IDIOT’S GUIDES: SCIENCE MYSTERIES EXPLAINED
Why is frozen carbon dioxide called “dry ice”?
Frozen carbon dioxide is used in ﬁre extinguishers and some fog machines. But they call
it “dry ice.” What’s so dry about ice?
Water ice turns into a liquid before it then evaporates into steam, but carbon dioxide skips the liquid part
when it melts. So CO
ice never gets wet.
Under normal surface conditions on our planet,
there are three so-called “states of matter”—gas,
liquid, and solid. And the substance we see change
states the most often is water.
Key to life on Earth is the way our planet is just
hot enough, with just the right air pressure, for
what’s called the “triple point” of water. That means
with just a little addition or subtraction of energy,
we can make water a gas, a liquid, or a solid.
All solids can be melted, and you can think of
any solid material as being “frozen.” Water ice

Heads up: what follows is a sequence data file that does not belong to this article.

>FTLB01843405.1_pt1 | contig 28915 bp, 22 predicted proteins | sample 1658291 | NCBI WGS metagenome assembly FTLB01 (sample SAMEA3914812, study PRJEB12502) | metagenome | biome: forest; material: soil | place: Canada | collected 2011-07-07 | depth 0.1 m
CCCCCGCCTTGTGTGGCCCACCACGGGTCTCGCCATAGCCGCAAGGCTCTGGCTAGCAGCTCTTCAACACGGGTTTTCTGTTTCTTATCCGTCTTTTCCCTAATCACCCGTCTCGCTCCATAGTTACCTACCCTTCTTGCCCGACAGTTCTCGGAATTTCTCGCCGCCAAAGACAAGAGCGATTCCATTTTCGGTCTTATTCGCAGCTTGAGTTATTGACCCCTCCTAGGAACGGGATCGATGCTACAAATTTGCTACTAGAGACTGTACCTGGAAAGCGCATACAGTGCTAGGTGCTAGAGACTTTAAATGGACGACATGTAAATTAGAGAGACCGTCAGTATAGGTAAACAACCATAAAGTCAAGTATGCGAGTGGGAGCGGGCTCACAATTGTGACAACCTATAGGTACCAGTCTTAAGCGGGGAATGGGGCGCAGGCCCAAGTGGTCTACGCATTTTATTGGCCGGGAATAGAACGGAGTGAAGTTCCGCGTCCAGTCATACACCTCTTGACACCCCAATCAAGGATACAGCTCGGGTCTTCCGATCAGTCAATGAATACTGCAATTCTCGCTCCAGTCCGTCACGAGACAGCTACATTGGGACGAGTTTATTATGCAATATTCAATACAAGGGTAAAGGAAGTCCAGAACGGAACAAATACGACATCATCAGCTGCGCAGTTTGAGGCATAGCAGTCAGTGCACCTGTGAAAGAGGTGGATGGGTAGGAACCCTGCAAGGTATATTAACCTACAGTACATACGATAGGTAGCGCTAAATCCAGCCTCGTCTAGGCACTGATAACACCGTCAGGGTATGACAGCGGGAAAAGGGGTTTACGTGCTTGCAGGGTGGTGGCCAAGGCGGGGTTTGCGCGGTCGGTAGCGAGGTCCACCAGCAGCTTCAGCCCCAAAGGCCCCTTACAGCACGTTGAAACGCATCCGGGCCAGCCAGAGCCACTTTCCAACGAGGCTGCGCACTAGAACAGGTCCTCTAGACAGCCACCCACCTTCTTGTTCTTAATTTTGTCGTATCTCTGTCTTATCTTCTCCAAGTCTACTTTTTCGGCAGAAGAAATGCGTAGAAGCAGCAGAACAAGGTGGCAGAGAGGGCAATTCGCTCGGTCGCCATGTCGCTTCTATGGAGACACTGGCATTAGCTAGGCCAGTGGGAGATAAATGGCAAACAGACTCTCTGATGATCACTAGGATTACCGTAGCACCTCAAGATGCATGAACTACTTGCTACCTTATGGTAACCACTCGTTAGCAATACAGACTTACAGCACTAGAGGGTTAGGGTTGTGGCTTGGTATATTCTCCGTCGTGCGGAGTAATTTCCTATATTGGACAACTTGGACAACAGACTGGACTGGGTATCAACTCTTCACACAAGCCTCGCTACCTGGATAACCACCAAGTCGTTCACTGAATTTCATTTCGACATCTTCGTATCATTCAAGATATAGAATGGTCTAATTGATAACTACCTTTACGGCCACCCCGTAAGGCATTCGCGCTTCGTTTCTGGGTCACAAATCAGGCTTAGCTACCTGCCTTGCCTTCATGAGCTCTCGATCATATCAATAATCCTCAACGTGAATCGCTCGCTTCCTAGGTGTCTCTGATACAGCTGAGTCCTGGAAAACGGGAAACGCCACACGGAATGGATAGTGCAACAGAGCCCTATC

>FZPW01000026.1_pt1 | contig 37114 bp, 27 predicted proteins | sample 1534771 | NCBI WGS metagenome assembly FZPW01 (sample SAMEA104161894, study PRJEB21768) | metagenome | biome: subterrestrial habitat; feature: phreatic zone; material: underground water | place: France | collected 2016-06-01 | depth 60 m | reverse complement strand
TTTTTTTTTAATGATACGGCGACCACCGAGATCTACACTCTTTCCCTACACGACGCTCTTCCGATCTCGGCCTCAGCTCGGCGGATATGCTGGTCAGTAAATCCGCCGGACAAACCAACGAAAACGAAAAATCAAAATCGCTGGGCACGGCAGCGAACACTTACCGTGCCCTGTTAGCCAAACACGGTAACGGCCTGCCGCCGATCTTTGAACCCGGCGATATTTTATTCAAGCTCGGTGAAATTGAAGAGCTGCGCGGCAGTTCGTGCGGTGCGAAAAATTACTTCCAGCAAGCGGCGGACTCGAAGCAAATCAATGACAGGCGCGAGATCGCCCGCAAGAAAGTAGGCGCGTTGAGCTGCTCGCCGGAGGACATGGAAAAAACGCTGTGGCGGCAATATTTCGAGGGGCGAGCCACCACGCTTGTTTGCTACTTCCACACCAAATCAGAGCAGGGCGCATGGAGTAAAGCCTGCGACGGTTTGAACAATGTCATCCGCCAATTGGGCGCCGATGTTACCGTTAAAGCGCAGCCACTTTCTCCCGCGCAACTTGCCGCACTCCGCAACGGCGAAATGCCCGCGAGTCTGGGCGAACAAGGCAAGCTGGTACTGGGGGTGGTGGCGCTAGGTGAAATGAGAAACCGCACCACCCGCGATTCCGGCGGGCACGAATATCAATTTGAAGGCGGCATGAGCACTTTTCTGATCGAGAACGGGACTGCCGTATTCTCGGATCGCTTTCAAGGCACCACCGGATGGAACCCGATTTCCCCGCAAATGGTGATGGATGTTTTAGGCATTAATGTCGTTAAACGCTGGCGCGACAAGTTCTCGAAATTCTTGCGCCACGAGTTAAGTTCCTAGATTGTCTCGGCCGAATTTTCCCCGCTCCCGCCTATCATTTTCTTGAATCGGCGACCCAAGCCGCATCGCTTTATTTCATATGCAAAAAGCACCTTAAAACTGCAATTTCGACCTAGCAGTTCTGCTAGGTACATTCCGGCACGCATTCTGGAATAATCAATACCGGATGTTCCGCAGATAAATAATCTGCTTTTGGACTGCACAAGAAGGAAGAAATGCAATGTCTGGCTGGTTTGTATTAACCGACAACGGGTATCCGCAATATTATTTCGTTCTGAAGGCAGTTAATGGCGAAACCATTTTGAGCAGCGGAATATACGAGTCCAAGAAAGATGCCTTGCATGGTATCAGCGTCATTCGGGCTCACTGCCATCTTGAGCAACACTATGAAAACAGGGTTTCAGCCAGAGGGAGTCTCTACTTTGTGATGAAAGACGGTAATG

has some special chemical properties that make
it dierent from a solid block of, say, iron, but
the basic idea is the same.
If you heat iron to 2,800°F, it will melt into
a liquid. If you keep heating it all the way up to
5,182°F, it will boil into a gas.
Carbon dioxide is the same. Under normal
conditions here on Earth, CO
is a gas. If you
chill it down to -109°F, it will freeze into a white
ice that looks quite similar to water ice.
But when it comes to melting CO
discover there’s more to melting and boiling
a chemical than just its temperature. The air
pressure around the chemical is also very